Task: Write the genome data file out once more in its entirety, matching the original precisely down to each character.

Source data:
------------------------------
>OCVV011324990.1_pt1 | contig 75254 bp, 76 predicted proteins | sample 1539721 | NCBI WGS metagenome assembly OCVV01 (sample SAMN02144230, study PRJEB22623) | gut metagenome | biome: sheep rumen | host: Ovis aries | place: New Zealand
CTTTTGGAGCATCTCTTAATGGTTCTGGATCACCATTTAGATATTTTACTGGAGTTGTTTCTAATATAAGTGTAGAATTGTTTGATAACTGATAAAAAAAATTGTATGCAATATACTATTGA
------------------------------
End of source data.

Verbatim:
>OCVV011324990.1_pt1 | contig 75254 bp, 76 predicted proteins | sample 1539721 | NCBI WGS metagenome assembly OCVV01 (sample SAMN02144230, study PRJEB22623) | gut metagenome | biome: sheep rumen | host: Ovis aries | place: New Zealand
CTTTTGGAGCATCTCTTAATGGTTCTGGATCACCATTTAGATATTTTACTGGAGTTGTTTCTAATATAAGTGTAGAATTGTTTGATAACTGATAAAAAAAATTGTATGCAATATACTATTGA